Magicka 2 Gameplay Preview at GDC: Humorous, Fun Action

By Published March 03, 2015 at 8:00 am

GDC’s opening day saw a session with publisher Paradox Interactive and developer Pieces Interactive, the duo responsible for bringing Magicka 2 to the world. Magicka’s unique “competitive co-op” charm netted the first game a staggering 3 million units shipped, giving way to the forthcoming PvP “Wizard Wars” title and co-operative sequel, Magicka 2.

Magicka 2 Hands-On Preview & Gameplay with Developers

What is Magicka?

Magicka is a title that we reviewed in 2011, where we gave the game high praise for its bafflingly addictive merger of co-operative and competitive gameplay mechanics. Of the first game, we wrote:

“Magicka far-and-away exceeds gaming precedents of humor, mechanics, and squishy mages by imploring users to remove themselves from the fantasy world. The game gives an overused acronym a face, and for the first time in Internet history, "lol" is entirely genuine; yes, Magicka firmly stifles the desire of role-play immersion, and instead replaces it with hysterical, arguably insane wizards on a quest to not die.”

And to this day, we stand by these words. Magicka is an ideal game for fans of casual action-adventure with a group of friends (and it allows local co-op on PC), neither rewarding nor punishing a player’s decision to accidentally explode her friend with cataclysm-inducing deathrays. At the same time, the players have a united objective to progress through the story or survive waves in the arena (“challenge”). This necessity to collaborate is emboldened by gameplay mechanics that catalyze one another, primarily taking form in the game’s various eight elements can be combined in streams (“crossing streams” – yes, that) for greater efficacy.

Our hapless mages must employ “magicks” like fire, earth, shield, healing, arcane, and so forth – for a total of eight – ultimately building powerful (or impotent) spells. Each mage can combine a total of five elements for her spell, then deploy them in blasts, area bursts, or melee.

Magicka 2 – A Return to The Known

Pieces and Paradox know the place of Magicka in this world, and they know not to tamper with a working formula too much. At the same time, the team can’t ship an identical game.

Magicka 2 makes some improvements to the accessibility of the title. For players of the previous game, formation of advanced elements (steam, for instance) have been removed. Mages can still make steam by combining fire and water, but it won’t visually merge the two on the interface and spells won’t call for “steam” – just water and fire.

Further on the accessibility front, the game has updated the control scheme to offer four hotkeys assigned to common spell combinations. This reduces the stress placed upon players to memorize spell combinations by granting immediate access to oft-needed spells, like resurrection/revive.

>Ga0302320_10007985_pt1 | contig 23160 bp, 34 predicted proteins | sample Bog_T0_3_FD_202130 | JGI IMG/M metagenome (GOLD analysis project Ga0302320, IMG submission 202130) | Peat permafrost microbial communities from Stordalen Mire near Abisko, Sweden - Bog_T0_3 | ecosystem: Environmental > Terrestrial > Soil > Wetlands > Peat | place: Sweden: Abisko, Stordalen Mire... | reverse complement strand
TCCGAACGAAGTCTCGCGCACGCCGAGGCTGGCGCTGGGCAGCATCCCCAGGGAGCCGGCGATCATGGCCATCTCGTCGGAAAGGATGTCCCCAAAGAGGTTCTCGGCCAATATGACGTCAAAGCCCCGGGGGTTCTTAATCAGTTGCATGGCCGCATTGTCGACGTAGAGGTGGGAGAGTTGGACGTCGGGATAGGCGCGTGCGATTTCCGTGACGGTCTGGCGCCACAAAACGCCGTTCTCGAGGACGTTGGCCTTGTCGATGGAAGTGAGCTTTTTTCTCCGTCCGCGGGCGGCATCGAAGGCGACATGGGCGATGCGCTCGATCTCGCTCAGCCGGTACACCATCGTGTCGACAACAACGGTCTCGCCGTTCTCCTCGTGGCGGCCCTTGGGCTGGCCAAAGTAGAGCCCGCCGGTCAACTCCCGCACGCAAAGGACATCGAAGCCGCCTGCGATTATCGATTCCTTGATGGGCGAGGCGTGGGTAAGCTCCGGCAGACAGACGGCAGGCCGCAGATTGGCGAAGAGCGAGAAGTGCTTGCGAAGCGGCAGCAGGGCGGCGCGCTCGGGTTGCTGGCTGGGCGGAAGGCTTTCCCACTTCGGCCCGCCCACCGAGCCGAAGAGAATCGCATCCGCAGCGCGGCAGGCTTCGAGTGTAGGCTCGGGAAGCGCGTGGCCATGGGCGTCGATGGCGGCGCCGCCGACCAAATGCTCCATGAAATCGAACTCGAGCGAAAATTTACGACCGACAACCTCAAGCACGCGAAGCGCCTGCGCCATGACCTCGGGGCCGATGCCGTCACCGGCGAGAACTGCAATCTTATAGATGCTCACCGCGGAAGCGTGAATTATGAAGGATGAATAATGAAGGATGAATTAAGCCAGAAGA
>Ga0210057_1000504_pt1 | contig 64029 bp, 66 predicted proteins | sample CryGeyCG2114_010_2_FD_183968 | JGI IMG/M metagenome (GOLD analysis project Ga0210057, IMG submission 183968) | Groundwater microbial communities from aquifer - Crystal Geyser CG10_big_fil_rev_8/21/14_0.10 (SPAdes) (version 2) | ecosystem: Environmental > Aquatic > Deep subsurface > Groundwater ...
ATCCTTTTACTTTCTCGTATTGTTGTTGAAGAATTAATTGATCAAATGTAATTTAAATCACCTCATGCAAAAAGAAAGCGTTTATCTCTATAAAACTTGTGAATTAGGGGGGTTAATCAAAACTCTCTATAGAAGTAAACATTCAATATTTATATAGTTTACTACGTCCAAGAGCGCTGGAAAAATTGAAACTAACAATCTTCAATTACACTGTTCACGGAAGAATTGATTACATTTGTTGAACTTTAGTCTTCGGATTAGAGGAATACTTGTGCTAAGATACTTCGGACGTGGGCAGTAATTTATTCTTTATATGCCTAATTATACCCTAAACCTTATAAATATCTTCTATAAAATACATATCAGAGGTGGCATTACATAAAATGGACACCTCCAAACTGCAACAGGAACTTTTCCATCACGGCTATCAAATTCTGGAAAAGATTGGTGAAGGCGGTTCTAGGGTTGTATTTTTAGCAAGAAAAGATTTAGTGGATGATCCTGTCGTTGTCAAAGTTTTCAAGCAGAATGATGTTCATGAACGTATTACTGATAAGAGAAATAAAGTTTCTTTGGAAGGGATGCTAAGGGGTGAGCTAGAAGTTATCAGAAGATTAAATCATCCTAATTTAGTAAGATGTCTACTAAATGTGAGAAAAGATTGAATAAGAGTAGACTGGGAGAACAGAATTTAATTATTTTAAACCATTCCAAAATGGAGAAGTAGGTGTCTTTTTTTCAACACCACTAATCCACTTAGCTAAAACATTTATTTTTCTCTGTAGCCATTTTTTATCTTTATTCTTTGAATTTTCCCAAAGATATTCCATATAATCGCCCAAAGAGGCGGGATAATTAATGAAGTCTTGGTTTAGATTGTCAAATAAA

Magicka 2 Producer Mattias Wicking also heavily emphasized the introduction of “artifacts” to the game, similar to Halo’s skull system. Artifacts are granted as rewards for story progression, each modifying the core mechanics of play, visuals, or difficulty. It’s too soon to tell whether the artifacts will add value to play, and while they were amusing, Magicka will stand well enough on its own that they could bear the appearance of a gimmick. We’ll have to revisit this subject closer to release.

Finally, fans of Magicka’s humorous pop-culture skins will be happy to hear that the second iteration will introduce a new lineup of weaponry and armaments. It was hinted that the new game won’t necessarily do a straight import from Magicka, hopefully introducing new options in Magicka 2.

The graphics were certainly pretty and befitting of an intentionally silly title, but nothing to write home about. We like Magicka’s simple aesthetic and careful use of lighting and post processing, and wouldn’t ask for anything more complex than what was shown in the meeting.

Purely for visual reasons, Magicka 2 now features an overworld map that illustrates story progression as the players advance, similar to what's found in many of the older NES titles.


Gameplay Impressions

It’s Magicka. It plays like Magicka, so if you liked the first one – or think you might, based on our above-linked review – then this game is similar enough to carry over preferences. We didn’t have enough hands-on time to develop noteworthy complaints or demands, and given the game’s alpha status, it’d be inappropriate to judge heavily at this point. For players who like silly, friendly games with moderate mechanical depth, Magicka 2 is worth considering.

As always, we urge readers to research games in full and wait until launch before purchasing.

Magicka 2 Release Date & Price

The game is slated for a 2Q15 launch with a price-point “around the same as the first Magicka.” If memory serves, the first was available for $10 or $15, trending toward lower numbers. The entire Magicka collection and its DLC have regularly been available for less than $10 via Steam sales.

- Steve “Lelldorianx” Burke.

Last modified on March 03, 2015 at 8:00 am
Steve Burke

Steve started GamersNexus back when it was just a cool name, and now it's grown into an expansive website with an overwhelming amount of features. He recalls his first difficult decision with GN's direction: "I didn't know whether or not I wanted 'Gamers' to have a possessive apostrophe -- I mean, grammatically it should, but I didn't like it in the name. It was ugly. I also had people who were typing apostrophes into the address bar - sigh. It made sense to just leave it as 'Gamers.'"

First world problems, Steve. First world problems.

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